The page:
Social relationships and healthy ageing : epidemiological evidence for the development of a local intervention programme

S. Croezen

Research output: Thesisinternal PhD, WU

Abstract

Introduction
In view of the growing number of older people in our society and the related consequences for health and well-being, research focussing on healthy ageing is essential. Already, the associations between supportive social relationships and healthy ageing have been established. However, there is as yet no consensus about whether or not it is the structure of the social network, its function- ing or a combination that is most important for health, and in addition, about which aspects of structure and function are important.

Aim
The main objective of this thesis was to investigate aspects of the structure and functioning of social relationships and their influence on mental, physical and social health in older people. This was relevant to obtain scientific evidence for practice-based research to support local policy making on healthy ageing.

Methods
Different characteristics and functions of social relationships, such as frequency of contact, different sources of social network ties, satisfaction with relationships, positive and negative perceptions of social support and social engagement have been analysed in cross-sectional and prospective studies. Cross-sectional data are from six community health services in the eastern part of the Netherlands. The overall sample size constituted of 24,936 people aged 65 and over (response 79%). Prospective data are from the Doetinchem Cohort Study. The first examination round (1987-1991) comprised 12,448 men and women aged 20 to 59 years. The overall response rate was 62% for the baseline measurement and 79%, 75% and 78% for rounds 2, 3 and 4 respectively.

Results
Cross-sectional analyses showed that satisfaction with the social contacts was strongly related to physical (OR 2.36; 95% CI 2.11-2.64), mental (OR 4.65; 95% CI 4.20-5.15) and self-perceived health (OR 2.52; 95% CI 2.29-2.78). Longitudinal analyses underlined this finding by showing that unfavourable levels of social support were predictive for health-compromising behaviours and poor health over a 10-year period of follow-up, and for increased mortality risk over a 15- year period of follow-up (HR 1.57; 95% CI 1.03-2.39). Furthermore, neighbours were found to be an important source of the social network ties of older people in relation to physical (OR 1.87; 95% CI 1.68-2.07), mental (OR 1.53; 95% CI 1.39-1.69) and self-perceived health (OR 1.42; 95% CI 1.30-1.54).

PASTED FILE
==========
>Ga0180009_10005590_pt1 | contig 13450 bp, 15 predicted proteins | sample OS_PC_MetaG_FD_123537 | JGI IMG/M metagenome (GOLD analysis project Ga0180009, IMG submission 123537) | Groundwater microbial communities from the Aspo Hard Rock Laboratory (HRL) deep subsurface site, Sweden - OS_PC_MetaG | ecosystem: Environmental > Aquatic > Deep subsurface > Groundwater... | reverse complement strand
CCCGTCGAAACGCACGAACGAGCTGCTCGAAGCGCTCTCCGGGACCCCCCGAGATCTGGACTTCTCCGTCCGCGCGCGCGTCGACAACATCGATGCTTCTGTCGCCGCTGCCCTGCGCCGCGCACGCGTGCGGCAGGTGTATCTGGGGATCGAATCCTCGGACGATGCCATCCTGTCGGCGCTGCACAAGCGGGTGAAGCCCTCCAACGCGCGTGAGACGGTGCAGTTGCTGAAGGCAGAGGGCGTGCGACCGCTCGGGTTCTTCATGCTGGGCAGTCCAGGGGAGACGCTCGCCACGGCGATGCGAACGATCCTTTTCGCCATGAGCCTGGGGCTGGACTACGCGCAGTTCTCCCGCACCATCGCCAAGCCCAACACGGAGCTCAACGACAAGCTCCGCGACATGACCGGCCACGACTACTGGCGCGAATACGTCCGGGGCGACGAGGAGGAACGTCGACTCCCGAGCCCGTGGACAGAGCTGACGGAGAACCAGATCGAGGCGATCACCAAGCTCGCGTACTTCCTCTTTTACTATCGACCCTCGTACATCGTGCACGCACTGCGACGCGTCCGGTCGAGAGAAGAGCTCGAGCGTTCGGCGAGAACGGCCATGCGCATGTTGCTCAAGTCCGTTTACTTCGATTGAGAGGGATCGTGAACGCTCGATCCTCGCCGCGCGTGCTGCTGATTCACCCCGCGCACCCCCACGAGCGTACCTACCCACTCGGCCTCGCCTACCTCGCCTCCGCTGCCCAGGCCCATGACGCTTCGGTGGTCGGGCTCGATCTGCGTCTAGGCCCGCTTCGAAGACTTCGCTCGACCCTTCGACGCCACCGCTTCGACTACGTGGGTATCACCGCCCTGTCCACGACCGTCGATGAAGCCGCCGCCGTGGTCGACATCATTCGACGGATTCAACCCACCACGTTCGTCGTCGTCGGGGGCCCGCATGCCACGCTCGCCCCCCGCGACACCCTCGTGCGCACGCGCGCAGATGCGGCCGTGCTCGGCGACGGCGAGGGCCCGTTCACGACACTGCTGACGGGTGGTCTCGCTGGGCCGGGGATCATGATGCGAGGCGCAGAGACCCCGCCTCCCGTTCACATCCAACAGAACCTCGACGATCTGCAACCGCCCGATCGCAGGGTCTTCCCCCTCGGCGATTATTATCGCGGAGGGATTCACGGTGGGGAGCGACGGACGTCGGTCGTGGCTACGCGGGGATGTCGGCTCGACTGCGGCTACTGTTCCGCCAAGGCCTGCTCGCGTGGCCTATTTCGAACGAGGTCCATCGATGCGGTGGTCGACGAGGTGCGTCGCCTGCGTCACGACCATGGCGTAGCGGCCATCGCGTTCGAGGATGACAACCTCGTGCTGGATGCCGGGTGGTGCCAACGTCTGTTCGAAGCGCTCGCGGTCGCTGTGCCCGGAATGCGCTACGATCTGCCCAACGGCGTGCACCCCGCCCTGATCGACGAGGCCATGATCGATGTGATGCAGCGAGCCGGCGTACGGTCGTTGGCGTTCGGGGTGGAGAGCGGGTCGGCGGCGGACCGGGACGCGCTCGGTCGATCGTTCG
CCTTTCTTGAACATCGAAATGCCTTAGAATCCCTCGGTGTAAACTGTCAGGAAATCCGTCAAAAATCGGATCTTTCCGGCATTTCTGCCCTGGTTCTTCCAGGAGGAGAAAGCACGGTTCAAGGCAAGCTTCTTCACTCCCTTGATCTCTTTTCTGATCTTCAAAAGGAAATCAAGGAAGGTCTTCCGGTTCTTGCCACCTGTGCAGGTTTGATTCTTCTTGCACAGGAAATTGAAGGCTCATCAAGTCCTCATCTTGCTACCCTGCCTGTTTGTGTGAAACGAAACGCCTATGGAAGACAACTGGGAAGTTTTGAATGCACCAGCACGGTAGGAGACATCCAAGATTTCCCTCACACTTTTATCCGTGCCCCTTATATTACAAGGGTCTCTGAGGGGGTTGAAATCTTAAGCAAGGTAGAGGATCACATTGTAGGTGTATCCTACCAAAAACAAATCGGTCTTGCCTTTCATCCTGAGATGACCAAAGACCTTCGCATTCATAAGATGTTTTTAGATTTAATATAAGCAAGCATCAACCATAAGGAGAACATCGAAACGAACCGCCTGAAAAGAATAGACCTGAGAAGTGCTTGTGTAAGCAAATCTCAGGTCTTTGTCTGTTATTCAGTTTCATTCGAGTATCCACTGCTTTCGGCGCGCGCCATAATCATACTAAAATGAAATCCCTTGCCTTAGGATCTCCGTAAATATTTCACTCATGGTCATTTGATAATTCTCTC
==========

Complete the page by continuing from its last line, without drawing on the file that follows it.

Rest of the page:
Further exploration of the relationship between social support and loneliness using structural equation modelling identified that social support in everyday situations may serve as a good start- ing point for health promotion activities to prevent loneliness. To better target health promotion activities for healthy ageing, analyses were performed to group older people into subgroups with similar social engagement activity patterns. Five clusters were identified: 1) less socially engaged elderly; 2) less socially engaged caregivers; 3) socially engaged caregivers; 4) leisure-engaged elderly; and 5) productive-engaged elderly. Older people who were not engaged in any social activity other than the care for a sick person, were identified as a possible target group, given the relatively high share of unhealthy people among them. In this non-socially engaged target group, the prevalence of loneliness was 48%, compared to 30% in the socially engaged groups; poor self-perceived health: 41% compared to 14%; poor mental health: 25% compared to 9%; poor physical health: 27% compared to 2%.

Conclusion
Well-functioning social relationships were favourably associated with health. By integrating all results, the local data have strengthened the scientific evidence-base for local policy making and have contributed to the development of an evidence-based community intervention supporting social participation among older people.
Original languageEnglish
QualificationDoctor of Philosophy
Awarding Institution
  • Wageningen University
Supervisors/Advisors
  • van 't Veer, Pieter, Promotor
  • de Groot, Lisette, Promotor
  • Haveman-Nies, Annemien, Co-promotor
Award date13 Sep 2010
Place of Publication[S.l.
Print ISBNs9789085856917
Publication statusPublished - 2010

Keywords

  • health
  • aging
  • elderly
  • social participation
  • intervention
  • community health
  • community programs
  • health policy
  • social relations

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